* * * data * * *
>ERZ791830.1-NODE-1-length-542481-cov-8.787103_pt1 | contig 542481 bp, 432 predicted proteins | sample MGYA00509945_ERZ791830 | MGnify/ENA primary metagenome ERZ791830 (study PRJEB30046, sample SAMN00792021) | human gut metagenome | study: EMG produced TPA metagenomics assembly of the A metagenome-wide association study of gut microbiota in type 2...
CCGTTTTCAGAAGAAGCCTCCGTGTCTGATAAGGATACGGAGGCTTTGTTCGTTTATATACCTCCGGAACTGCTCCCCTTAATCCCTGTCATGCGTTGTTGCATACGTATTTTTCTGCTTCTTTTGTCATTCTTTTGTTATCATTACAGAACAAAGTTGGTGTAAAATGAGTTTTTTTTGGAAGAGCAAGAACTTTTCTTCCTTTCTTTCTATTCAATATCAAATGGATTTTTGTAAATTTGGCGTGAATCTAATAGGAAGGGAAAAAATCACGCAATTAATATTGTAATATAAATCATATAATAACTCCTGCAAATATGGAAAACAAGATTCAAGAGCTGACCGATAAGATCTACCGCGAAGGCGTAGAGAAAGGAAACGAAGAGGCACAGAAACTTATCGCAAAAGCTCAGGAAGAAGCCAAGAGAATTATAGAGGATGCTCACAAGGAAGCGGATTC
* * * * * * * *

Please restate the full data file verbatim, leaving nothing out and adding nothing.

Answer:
>ERZ791830.1-NODE-1-length-542481-cov-8.787103_pt1 | contig 542481 bp, 432 predicted proteins | sample MGYA00509945_ERZ791830 | MGnify/ENA primary metagenome ERZ791830 (study PRJEB30046, sample SAMN00792021) | human gut metagenome | study: EMG produced TPA metagenomics assembly of the A metagenome-wide association study of gut microbiota in type 2...
CCGTTTTCAGAAGAAGCCTCCGTGTCTGATAAGGATACGGAGGCTTTGTTCGTTTATATACCTCCGGAACTGCTCCCCTTAATCCCTGTCATGCGTTGTTGCATACGTATTTTTCTGCTTCTTTTGTCATTCTTTTGTTATCATTACAGAACAAAGTTGGTGTAAAATGAGTTTTTTTTGGAAGAGCAAGAACTTTTCTTCCTTTCTTTCTATTCAATATCAAATGGATTTTTGTAAATTTGGCGTGAATCTAATAGGAAGGGAAAAAATCACGCAATTAATATTGTAATATAAATCATATAATAACTCCTGCAAATATGGAAAACAAGATTCAAGAGCTGACCGATAAGATCTACCGCGAAGGCGTAGAGAAAGGAAACGAAGAGGCACAGAAACTTATCGCAAAAGCTCAGGAAGAAGCCAAGAGAATTATAGAGGATGCTCACAAGGAAGCGGATTC